3. Accreditors do not typically interact with SAAs. The GAO report notes that the reviews conducted by the SAAs and accreditors might overlap. However, because accreditors rarely work directly with SAAs, it is difficult for us to determine this based upon actual experience. When accreditors work with a state agency, it is typically its Department of Education (the "licensing" agency described on p.10 of the GAO report). (See # 6,7, & 8 below for how overlap is prevented between licensing and accreditation.) However, the Department of Education only serves as the SAA in 31 states. Even in those 31 states, the personnel who handle SAA matters are not always the licensing personnel with whom accreditors work.
4. For the six core duties of SAAs described briefly by the GAO on page 9, a careful review of the statutes and regulations governing SAAs would be required to determine how they relate to the federal regulations for "recognized" accreditors and the actual practices of accreditors.
(a) "Approval of Programs": Accreditors approve some, but not all programs. The federal criteria for review by "recognized" accreditors do not relate to veterans.
(b) "Visits to Facilities": Accreditors visit facilities in some, but not all, cases. Again, the federal regulations for visits from "recognized" accreditors do not refer specifically to veterans.
(c) "Technical Assistance to Individuals at Facilities": Accreditors require that accredited institutions provide student support services, but the federal regulations for student services requirements by "recognized" accreditors do not specifically refer to the "technical assistance to individuals" required of SAAs.
(d) "Outreach": Accreditors do outreach, but not specifically to veterans.
(e) Liaison with Other Service Providers: Accreditors "liaise" with other service providers, but my agency's standards to not specifically relate to veterans.
(f) Contract Management: Accreditors review institutional contracts in some cases, but probably not in the areas required of SAAs.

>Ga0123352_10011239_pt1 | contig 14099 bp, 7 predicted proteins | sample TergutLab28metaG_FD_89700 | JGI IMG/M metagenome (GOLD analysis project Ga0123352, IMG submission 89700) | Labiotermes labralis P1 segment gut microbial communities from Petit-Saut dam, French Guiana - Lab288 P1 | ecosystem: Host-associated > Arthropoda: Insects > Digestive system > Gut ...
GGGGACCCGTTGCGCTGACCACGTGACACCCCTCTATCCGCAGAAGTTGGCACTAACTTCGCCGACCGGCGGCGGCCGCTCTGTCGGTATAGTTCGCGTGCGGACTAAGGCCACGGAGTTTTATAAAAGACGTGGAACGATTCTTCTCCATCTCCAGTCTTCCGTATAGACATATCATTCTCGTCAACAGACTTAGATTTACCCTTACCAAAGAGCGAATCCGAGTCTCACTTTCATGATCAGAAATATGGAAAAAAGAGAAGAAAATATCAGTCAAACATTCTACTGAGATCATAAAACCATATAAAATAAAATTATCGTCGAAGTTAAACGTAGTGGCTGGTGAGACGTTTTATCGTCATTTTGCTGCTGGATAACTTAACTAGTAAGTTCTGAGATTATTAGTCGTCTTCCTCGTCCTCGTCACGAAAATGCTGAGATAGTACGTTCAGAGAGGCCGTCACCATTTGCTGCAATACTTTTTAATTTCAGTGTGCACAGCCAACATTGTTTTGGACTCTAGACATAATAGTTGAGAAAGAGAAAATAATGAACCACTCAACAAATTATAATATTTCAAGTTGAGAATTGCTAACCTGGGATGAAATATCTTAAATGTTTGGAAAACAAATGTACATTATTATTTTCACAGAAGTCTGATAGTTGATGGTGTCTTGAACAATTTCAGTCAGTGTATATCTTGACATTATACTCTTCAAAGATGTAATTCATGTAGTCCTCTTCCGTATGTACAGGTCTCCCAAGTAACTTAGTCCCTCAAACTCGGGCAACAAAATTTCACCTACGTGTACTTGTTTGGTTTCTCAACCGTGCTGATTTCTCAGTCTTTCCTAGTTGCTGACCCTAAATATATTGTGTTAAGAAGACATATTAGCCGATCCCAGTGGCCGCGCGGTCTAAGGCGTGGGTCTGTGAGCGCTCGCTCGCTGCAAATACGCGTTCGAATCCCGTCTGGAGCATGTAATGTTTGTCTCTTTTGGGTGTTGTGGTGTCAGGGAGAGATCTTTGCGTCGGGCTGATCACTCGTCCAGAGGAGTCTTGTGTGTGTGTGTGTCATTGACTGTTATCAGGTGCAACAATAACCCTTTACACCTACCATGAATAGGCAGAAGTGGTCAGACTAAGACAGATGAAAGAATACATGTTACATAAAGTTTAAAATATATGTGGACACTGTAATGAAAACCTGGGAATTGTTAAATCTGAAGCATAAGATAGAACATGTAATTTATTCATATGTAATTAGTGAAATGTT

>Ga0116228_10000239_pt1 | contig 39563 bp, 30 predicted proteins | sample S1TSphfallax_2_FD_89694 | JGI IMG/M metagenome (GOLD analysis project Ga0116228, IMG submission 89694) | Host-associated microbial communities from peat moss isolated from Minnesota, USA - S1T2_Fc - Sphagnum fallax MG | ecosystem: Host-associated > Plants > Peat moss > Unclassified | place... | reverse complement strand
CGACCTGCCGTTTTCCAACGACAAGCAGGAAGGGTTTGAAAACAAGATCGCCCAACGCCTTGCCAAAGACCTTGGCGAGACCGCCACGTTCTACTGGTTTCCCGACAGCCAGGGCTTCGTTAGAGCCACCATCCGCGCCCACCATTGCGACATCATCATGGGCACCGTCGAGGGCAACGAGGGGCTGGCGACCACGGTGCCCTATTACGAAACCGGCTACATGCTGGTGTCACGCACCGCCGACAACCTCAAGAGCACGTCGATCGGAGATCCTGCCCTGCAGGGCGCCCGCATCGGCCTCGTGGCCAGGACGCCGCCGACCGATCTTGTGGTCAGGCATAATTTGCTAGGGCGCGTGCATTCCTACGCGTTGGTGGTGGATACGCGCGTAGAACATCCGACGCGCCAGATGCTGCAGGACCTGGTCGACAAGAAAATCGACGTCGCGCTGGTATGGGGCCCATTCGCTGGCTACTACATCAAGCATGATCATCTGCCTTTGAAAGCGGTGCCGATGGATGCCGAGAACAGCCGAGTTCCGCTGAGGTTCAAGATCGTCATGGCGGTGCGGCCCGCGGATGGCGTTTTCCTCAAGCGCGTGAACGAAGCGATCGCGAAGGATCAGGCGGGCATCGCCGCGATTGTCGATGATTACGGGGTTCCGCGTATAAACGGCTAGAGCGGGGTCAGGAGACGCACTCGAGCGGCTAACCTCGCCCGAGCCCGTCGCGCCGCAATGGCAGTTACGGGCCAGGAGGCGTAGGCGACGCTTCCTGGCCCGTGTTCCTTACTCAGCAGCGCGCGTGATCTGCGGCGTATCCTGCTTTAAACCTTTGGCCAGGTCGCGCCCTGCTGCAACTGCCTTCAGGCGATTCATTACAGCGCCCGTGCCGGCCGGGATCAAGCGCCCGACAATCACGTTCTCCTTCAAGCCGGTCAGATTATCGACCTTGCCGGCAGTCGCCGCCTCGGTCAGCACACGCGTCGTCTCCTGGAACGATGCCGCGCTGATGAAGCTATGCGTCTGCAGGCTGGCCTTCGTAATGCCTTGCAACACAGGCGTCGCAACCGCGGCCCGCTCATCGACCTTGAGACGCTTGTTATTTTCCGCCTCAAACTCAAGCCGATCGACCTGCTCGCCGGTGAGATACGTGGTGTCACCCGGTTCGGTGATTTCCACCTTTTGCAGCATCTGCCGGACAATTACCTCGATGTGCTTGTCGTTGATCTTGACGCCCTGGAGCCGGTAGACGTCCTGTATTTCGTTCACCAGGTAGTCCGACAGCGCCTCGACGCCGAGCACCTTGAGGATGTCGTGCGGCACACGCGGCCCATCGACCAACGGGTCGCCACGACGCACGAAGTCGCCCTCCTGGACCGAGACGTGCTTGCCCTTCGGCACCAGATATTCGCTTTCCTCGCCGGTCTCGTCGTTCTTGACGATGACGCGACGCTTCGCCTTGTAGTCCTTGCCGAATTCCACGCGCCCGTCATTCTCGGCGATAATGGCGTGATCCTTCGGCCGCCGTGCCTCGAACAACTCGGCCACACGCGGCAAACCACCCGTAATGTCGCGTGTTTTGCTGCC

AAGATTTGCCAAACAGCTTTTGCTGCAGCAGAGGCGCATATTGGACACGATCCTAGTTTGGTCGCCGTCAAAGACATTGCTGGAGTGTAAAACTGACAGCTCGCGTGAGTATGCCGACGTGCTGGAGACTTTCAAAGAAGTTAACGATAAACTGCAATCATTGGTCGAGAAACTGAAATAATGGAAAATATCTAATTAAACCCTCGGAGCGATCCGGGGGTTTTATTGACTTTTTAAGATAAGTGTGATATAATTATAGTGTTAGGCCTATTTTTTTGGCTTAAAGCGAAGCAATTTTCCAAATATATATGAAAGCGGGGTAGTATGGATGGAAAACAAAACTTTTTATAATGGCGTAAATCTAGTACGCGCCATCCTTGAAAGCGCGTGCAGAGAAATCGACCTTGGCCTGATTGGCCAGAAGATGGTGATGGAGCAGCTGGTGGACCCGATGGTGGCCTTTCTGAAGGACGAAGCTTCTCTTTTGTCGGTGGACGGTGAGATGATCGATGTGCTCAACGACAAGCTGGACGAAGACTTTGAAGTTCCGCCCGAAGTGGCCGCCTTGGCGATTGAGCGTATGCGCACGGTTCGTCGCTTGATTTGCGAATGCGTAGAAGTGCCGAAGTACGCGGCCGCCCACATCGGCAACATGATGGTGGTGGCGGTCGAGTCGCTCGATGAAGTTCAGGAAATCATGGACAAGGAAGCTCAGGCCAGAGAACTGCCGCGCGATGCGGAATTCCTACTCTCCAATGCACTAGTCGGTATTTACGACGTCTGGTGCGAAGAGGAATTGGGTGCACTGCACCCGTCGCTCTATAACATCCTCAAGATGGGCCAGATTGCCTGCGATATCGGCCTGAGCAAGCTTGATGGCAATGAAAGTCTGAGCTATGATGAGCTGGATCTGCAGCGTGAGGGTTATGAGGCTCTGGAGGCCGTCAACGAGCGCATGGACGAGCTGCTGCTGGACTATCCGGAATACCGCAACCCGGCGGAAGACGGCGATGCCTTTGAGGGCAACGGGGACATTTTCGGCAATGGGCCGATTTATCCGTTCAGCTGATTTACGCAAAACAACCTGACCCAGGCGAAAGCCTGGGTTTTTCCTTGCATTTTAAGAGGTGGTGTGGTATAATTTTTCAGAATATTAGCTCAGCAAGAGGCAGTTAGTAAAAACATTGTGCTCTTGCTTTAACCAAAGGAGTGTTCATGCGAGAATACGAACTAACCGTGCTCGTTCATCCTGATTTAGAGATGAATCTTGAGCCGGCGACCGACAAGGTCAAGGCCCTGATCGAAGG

5. The GAO states that "similar categories of standards exist across agencies, but the specific standards within each category vary and the full extent is unknown." This is correct.
Accreditors certainly address 6 of the 7 areas listed on page 15 of the GAO report. However, interests and coverage of state and federal agencies differ from those of accreditors. The GAO report gives examples of how SAA requirements may exceed those of accreditors (p.15).
Those areas are: student achievement; curricula, program objectives, and faculty; facilities, equipment, and supplies; recruiting and admissions practices; and record of student complaints.
6. Many states in our region require both initial and ongoing accreditation as a pre-condition for licensing institutions of higher education.
This reflects their practice of relying on accreditation to ensure compliance and monitoring in areas that states do not evaluate themselves. This is done to avoid duplication.
7. Accreditors and state agencies in the Middle States region have also established other methods of preventing duplication.
Middle States convenes periodic meetings with state licensing agencies to compare practices and to avoid duplication.
We invite representatives from state agencies to join our visiting teams, in order to prevent duplication.
Conversely, Middle States' policies state that institutions may submit materials prepared for state agencies to satisfy Middle States' requirements.
Thank you for the opportunity to submit testimony about these issues.